What Does the New Groove Rule Mean for You?
The U.S. Golf Association and the Royal & Ancient Club have implemented new rules regarding the size and shape of the grooves in irons and wedges. PGA.com's T.J. Auclair takes a look at the history of grooves, explains what the changes are and lays out what how they affect amateur and professional golfers alike.
CONTINUING COVERAGE OF THE NEW GROOVE RULE:
Mar. 8: PGA Tour makes deal with Ping to ban Eye-2 wedges
Square-grooved Ping Eye-2 wedges will be banned from the PGA Tour after Tour officials reached an agreement with Ping. CEO John Solheim agreed to the deal in hopes club companies would get more say in future equipment rulings.
Feb. 11: Ping and USGA meet, no resolution achieved
Officials from Ping and the U.S. Golf Association discussed the controversial status of Ping Eye-2 clubs on the PGA Tour, while there was news on the groove front from both the Masters and the LPGA Tour.
Feb. 3: Mickelson vents anger, next step remains unclear
Phil Mickelson has taken his Ping Eye-2 wedge out of play for now, saying he's made his point about the problematic new rule. But, he stressed, he'll bring it back if officials don't resolve the controversy soon.
Feb. 3: Statement from Callaway regarding groove controversy
Callaway Golf President and CEO George Fellows clarified Callaway's position on Phil Mickelson's use of a Ping Eye-2 wedge.
Feb. 3: Using old wedges 'against spirit of game,' says Watson
Eight-time major winner Tom Watson says "it doesn't look good for players to use" the controversial Ping Eye-2 wedges, and that it isn't "the right thing to do."
Feb. 2: McCarron apologizes about 'cheating' comments
Scott McCarron said he was sorry for saying that Phil Mickelson 'cheated' by using old Ping Eye-2 wedges. Meanwhile, PGA Tour officials met with the players to try to figure out a solution.
Feb. 2: McIlroy wants rule changes to be reconsidered
Northern Ireland's Rory McIlroy is the latest to speak up about the recent groove rule. He believes the rule should be scrapped and the courses should be made more difficult.
Feb. 1: Officials should check clubs for legality, says Westwood
In wake of the groove controversy, Lee Westwood believes that making sure clubs are legal shouldn't be left up to the players. Instead, he says, golf's governing bodies should actively check clubs on a regular basis.
Feb. 1: Solheim warns PGA Tour, McCarron stands strong
Hours after Scott McCarron said he would "not be silenced" over the grooves controversy, the PGA Tour's situation became more muddled when Ping Chairman John Solheim said the tour cannot make a separate rule to ban Ping Eye-2 wedges.
Jan. 30: Mickelson not taking cheating accusation lightly
Phil Mickelson is upset about being "publicly slandered" with accusations of cheating. He is suggesting that unless the PGA Tour steps in, he might let others handle it.
Jan. 30: Mickelson bending groove rules, says Westwood
Lee Westwood believes Phil Mickelson isn't breaking the new new groove rule, but is bending it, and says he wouldn't use an old Ping Eye-2 wedge even though he has played Ping clubs for 23 years.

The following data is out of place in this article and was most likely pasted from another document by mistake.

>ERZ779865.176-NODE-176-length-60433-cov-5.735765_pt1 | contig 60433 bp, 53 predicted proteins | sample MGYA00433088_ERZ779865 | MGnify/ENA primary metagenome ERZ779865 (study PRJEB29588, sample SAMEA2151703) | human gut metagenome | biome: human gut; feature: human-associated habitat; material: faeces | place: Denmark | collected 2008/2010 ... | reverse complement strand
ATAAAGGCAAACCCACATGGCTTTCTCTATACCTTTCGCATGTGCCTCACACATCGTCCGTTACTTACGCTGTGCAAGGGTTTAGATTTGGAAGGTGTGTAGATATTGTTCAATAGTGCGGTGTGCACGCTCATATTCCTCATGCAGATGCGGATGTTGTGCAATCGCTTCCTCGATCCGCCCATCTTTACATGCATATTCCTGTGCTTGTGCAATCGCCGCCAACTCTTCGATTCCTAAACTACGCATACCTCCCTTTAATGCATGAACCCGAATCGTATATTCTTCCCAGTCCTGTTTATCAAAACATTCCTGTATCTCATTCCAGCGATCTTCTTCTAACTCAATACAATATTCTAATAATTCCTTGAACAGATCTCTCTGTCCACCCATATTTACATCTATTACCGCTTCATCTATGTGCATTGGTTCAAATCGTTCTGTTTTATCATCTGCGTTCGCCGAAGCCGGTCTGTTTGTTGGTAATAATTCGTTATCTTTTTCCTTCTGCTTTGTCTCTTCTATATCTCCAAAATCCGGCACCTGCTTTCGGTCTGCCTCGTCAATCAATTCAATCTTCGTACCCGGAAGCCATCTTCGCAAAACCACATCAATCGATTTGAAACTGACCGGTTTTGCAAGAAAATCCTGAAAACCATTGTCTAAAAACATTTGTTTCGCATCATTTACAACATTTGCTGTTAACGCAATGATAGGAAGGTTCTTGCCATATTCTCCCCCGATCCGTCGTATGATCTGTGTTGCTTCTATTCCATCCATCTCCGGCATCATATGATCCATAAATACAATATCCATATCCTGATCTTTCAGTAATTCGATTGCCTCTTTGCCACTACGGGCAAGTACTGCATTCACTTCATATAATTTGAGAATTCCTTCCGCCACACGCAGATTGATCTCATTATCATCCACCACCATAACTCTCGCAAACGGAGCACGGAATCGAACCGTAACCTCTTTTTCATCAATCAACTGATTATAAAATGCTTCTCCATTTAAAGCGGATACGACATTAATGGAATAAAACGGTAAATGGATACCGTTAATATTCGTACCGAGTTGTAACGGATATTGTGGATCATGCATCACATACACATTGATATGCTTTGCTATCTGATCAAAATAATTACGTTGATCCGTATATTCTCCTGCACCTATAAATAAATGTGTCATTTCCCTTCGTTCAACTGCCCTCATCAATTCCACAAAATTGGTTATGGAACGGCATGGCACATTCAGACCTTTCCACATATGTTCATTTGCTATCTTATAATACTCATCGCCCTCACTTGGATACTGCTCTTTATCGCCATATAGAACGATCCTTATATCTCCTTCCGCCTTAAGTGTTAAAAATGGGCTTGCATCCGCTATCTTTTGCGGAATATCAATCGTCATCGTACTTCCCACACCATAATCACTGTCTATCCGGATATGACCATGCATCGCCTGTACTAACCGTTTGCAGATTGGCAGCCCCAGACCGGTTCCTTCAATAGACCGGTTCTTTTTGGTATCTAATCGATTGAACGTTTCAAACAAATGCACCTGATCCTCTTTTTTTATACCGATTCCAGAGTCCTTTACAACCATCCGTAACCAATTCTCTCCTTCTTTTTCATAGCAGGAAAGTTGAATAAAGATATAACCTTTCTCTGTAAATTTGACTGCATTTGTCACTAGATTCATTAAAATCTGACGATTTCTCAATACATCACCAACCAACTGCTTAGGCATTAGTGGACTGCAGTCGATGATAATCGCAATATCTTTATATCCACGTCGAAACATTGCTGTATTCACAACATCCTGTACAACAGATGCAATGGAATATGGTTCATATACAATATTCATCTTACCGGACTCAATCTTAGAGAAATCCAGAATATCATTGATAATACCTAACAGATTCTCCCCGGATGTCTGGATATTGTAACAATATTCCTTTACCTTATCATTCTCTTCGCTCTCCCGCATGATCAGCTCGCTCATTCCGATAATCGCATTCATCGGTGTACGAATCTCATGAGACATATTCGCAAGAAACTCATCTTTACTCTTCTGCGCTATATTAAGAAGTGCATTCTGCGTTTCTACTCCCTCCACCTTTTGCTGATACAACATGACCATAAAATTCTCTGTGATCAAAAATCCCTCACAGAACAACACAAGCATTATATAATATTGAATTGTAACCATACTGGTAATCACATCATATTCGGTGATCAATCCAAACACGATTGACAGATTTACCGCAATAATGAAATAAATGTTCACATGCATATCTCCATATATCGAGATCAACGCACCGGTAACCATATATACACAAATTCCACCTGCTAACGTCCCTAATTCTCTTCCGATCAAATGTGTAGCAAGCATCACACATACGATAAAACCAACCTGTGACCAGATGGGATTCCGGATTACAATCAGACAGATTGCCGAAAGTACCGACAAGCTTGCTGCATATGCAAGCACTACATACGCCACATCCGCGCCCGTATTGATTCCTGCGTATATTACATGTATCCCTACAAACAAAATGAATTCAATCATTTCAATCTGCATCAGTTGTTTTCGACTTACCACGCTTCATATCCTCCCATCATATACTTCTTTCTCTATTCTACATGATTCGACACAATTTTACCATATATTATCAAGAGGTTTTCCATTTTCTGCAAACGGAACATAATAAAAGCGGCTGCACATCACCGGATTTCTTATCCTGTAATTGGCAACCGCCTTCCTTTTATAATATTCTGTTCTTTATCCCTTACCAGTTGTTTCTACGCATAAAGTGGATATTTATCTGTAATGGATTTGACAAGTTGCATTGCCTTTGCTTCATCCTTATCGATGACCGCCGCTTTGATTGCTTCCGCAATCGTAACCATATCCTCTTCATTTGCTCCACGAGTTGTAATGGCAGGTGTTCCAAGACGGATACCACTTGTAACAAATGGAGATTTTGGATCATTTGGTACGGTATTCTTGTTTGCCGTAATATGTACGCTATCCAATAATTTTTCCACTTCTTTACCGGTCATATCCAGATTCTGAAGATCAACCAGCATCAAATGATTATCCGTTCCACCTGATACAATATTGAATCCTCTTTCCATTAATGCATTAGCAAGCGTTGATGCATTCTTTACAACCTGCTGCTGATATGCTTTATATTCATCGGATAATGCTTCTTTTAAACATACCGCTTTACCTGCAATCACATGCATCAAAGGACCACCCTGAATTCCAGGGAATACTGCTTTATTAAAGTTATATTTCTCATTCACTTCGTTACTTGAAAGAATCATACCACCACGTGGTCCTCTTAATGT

Jan. 30: Mickelson rejects allegations that he's cheating
Phil Mickelson is defending his use of a 20-year-old wedge in the wake of accusations that he is cheating by using it. Mickelson said it isn't up to him or any player to interpret what the rule is or the spirit of the rule.
Jan. 29: McCarron accuses Mickelson of 'cheating' with old wedges
Scott McCarron says Phil Mickelson and others using Ping Eye-2 wedges are violating the spirit of the law. He used "cheating" in an interview, considered a vicious charge in a sport that boasts of its integrity.
Jan. 27: Mickelson newest player to adopt old Ping wedge
Phil Mickelson has been one of the strongest critics of the new regulation that bans square grooves, so it wasn't surprising that he became the latest player to put the Ping Eye-2 lob wedge in his bag.
Jan. 18: New grooves making difference, good and bad, on PGA Tour
Whether scores will suffer won't be noticeable until more tournaments are played on different grasses in a variety of conditions. But the new grooves at least appear to make the game different, and players of differing styles have a variety of opinions on the change.
Jan. 14: Daly and Wilson using still-legal 20-year-old Ping wedges
The old square-grooved Ping Eye-2 wedges that John Daly and Dean Wilson are using at the Sony Open are acceptable because of a lawsuit Ping filed against the USGA that was settled in 1990.
June 30, 2009: PGA Tour to go ahead with changes for irons and wedges
After a spirited discussion by the PGA Tour Policy Board, Commissioner Tim Finchem said that the PGA Tour will agree to a new rule that changes the grooves in irons and wedges for the 2010 season.
Mar. 3, 2009: PGA of America adopts new equipment rules for competitions
Beginning in 2010, The PGA will adopt new equipment rules governing groove specifications as a condition of competition for the PGA Championship, Senior PGA Championship and PGA Grand Slam of Golf.
Aug. 8, 2008: Shape of grooves in irons to be rolled back starting in 2010
The Royal & Ancient and U.S. Golf Association have announced a rules change that will reduce the size and shape of grooves in most clubs in 2010, the first time equipment has been scaled back in nearly 80 years.